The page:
Posted on: 01 September 2014
The idea of concentrating the rays of the sun is of course not new. Archimedes, probably better known for his discovery of buoyancy and why things float in water, devised a weapon that used the sun’s rays. During the siege of Syracuse a couple of centuries BCE (before the Common Era), he aimed a group of mirrors at enemy ships and destroyed them with fire. CSP uses the same principle to focus the sun’s rays, not to cause a fire, but to heat a fluid, called the heat transfer fluid, to store and transport thermal energy.
Different CSP technologies exist, with parabolic troughs being the oldest and most established. For the troughs, often more than a kilometre long, the sun is focused onto a line at the focal point of the parabolic-shaped reflector. The working fluid is commonly a synthetic oil, although new research is investigating other liquids that are more environmentally friendly. Another line-focus CSP concept uses the idea of a Fresnel lens, based on the work of Augustin-Jean Fresnel, a French engineer, in the 1800s. This CSP technology is called a Linear Fresnel Reflector and is being investigated by Prof Craig and his group. Basically, each mirror in a series of long, flat mirrors is aimed at a downwards-facing receiver located above it, and, remaining focused on the receiver, tracks the sun throughout the day.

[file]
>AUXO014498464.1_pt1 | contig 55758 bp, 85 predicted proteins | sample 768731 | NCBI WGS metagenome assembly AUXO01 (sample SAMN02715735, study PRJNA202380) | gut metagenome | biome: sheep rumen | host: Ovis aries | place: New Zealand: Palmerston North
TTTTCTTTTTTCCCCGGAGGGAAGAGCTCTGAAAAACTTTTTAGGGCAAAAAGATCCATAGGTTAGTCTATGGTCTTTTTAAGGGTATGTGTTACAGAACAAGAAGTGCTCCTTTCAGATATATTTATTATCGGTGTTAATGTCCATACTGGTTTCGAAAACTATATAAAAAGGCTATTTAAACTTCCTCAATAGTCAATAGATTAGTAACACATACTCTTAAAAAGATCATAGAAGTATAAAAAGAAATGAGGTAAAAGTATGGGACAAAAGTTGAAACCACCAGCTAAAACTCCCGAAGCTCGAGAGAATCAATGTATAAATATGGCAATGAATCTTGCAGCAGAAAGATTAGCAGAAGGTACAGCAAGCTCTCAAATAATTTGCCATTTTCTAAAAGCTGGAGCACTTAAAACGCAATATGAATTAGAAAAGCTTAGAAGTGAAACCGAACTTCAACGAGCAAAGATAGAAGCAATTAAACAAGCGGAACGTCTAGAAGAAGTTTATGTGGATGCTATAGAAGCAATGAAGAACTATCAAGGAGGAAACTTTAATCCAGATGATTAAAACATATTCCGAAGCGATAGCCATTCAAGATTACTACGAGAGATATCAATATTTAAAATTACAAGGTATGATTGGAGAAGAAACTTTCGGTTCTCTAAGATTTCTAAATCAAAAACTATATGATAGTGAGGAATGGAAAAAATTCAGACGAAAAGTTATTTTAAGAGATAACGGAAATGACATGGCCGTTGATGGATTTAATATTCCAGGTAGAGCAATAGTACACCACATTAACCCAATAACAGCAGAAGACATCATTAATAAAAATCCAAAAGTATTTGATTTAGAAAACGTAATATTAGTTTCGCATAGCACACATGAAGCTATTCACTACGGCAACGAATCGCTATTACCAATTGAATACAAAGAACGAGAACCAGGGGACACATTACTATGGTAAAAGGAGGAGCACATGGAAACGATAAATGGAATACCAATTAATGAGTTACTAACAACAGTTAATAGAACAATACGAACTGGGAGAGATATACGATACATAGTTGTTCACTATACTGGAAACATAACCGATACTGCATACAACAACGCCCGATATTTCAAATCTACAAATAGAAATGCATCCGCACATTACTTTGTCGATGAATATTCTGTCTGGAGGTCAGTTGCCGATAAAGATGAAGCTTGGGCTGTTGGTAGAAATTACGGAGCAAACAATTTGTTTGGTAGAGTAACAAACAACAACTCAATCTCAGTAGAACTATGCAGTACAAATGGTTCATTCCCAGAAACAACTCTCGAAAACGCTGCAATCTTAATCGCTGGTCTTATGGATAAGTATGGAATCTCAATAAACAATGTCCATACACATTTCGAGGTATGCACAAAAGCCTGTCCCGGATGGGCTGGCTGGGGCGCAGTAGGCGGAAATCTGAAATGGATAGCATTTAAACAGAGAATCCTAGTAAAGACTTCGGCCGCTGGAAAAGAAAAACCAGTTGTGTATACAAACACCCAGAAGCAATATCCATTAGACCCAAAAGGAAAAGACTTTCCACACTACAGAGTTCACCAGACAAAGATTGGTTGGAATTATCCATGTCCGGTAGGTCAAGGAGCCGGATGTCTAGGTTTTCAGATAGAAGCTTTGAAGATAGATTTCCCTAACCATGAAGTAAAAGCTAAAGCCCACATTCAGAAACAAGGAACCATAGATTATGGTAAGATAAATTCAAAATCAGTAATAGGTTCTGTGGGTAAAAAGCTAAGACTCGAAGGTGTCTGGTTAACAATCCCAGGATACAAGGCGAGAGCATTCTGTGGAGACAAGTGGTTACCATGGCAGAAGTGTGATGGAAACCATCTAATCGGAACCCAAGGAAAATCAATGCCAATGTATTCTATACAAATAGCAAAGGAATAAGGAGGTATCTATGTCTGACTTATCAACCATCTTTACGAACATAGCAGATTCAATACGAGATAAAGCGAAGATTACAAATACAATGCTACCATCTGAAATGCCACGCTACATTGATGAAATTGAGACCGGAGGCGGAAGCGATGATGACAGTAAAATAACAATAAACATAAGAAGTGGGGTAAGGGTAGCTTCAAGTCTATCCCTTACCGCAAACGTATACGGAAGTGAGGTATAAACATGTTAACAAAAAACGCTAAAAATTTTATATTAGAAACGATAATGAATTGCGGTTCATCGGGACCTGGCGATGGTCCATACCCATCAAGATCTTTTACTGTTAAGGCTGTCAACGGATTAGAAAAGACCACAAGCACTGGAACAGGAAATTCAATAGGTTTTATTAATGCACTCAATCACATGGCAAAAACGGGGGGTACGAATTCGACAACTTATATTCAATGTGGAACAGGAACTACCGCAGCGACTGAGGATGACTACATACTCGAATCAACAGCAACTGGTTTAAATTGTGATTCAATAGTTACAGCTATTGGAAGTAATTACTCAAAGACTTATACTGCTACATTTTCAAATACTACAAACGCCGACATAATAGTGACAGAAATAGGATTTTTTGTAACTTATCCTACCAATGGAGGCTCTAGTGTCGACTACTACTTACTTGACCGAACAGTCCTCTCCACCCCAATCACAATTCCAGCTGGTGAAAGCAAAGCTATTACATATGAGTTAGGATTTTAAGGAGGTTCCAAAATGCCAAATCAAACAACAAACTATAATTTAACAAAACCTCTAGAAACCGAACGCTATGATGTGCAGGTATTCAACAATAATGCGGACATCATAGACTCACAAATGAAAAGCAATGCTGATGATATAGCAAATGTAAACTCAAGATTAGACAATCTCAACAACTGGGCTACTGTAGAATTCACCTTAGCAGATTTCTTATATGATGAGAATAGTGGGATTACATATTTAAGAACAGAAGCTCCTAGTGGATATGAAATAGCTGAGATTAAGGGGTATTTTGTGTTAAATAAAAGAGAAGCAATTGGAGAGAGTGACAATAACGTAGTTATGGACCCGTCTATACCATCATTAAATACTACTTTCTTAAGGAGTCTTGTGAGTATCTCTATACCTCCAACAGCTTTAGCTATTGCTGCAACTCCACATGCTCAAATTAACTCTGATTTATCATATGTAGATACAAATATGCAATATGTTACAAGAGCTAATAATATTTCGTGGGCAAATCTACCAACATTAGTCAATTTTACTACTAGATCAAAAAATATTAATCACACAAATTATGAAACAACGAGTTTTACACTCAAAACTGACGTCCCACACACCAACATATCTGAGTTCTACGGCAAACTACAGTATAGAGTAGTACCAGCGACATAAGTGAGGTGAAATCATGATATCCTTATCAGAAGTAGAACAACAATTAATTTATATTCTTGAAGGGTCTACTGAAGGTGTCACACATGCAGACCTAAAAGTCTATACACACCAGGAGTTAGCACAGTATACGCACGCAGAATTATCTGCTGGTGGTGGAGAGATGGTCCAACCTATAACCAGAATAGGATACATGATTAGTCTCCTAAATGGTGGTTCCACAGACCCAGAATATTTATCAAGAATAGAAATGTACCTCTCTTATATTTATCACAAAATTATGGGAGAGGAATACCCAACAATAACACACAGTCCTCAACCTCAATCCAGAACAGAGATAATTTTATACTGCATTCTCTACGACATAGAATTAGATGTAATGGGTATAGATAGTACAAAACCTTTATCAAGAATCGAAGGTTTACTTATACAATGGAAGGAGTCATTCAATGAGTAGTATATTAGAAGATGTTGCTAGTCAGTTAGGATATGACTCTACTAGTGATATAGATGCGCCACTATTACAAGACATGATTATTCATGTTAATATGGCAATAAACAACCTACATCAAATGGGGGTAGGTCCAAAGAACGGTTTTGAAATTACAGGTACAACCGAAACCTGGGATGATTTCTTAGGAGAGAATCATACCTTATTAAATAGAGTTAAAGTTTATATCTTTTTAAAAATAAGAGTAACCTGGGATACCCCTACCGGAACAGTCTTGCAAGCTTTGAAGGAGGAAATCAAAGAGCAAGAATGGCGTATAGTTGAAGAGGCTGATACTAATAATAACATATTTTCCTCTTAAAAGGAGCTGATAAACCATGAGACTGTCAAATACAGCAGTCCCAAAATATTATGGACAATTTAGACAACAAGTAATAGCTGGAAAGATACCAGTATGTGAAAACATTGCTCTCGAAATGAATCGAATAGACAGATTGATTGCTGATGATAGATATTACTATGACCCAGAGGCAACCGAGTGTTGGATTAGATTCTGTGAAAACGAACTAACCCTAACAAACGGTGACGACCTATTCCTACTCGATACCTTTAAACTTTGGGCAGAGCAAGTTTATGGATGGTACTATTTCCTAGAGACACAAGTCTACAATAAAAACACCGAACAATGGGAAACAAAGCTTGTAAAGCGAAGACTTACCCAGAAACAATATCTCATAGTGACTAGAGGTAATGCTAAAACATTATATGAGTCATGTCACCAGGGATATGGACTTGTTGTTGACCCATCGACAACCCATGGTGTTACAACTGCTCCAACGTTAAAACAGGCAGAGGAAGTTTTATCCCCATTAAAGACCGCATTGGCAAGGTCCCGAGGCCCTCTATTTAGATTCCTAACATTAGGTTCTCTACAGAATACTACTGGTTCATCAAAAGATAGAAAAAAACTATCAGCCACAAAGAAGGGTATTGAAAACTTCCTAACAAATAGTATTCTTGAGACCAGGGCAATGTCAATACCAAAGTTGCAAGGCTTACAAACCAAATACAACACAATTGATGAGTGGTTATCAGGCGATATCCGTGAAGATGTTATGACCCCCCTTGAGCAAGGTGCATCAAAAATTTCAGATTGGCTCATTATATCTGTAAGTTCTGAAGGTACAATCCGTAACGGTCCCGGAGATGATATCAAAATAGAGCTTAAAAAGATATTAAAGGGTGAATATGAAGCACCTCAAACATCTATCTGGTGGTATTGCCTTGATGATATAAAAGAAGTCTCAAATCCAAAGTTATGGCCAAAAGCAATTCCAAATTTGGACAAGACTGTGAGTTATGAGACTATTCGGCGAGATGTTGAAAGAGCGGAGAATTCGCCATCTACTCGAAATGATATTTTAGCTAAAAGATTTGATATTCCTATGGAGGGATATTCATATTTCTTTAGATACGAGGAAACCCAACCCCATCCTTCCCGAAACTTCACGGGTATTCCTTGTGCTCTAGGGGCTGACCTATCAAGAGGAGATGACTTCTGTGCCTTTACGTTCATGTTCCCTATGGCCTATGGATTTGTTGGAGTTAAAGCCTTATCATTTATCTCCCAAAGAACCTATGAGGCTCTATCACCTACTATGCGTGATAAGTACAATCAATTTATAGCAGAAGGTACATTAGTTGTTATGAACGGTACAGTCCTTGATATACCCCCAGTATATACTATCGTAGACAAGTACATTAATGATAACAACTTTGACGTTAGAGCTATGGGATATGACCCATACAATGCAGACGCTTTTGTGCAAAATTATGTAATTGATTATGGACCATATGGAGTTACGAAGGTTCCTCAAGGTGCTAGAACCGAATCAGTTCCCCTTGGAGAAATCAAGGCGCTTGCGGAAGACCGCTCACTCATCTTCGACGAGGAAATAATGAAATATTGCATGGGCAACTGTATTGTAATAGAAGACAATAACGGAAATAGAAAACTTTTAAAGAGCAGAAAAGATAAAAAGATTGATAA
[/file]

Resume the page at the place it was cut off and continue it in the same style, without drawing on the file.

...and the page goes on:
As shown in the figure, the mirrors are located on a horizontal plane and reflect the solar rays onto the cavity receiver. This receiver has a glass cover like a glass greenhouse to trap the heat from the sun. Actually, it lets the sun’s energy through but blocks some of the energy radiated back from the hot surfaces inside the cavity, like the pipes. The research that Prof Craig and postgraduate students Mohammad Moghimi Ardekani (doctoral) and Ansuya Rungasamy (master’s) are performing together with some undergraduate students, is aimed at improving the efficiency of the transfer of heat from the sun’s rays to the liquid inside the pipes. For this they are using computer simulations called computational fluid dynamics or CFD. These computer programmes solve the equations describing how fluids flow and how heat is transferred through radiation, conduction and convection. Coupled with optimisation software, these simulations allow the researchers to seek the best geometry for the cavity and mirror array as well as to investigate different coatings on the cavity surfaces that will soak up as much of the sun’s heat as possible without giving too much of it back to the surrounding air.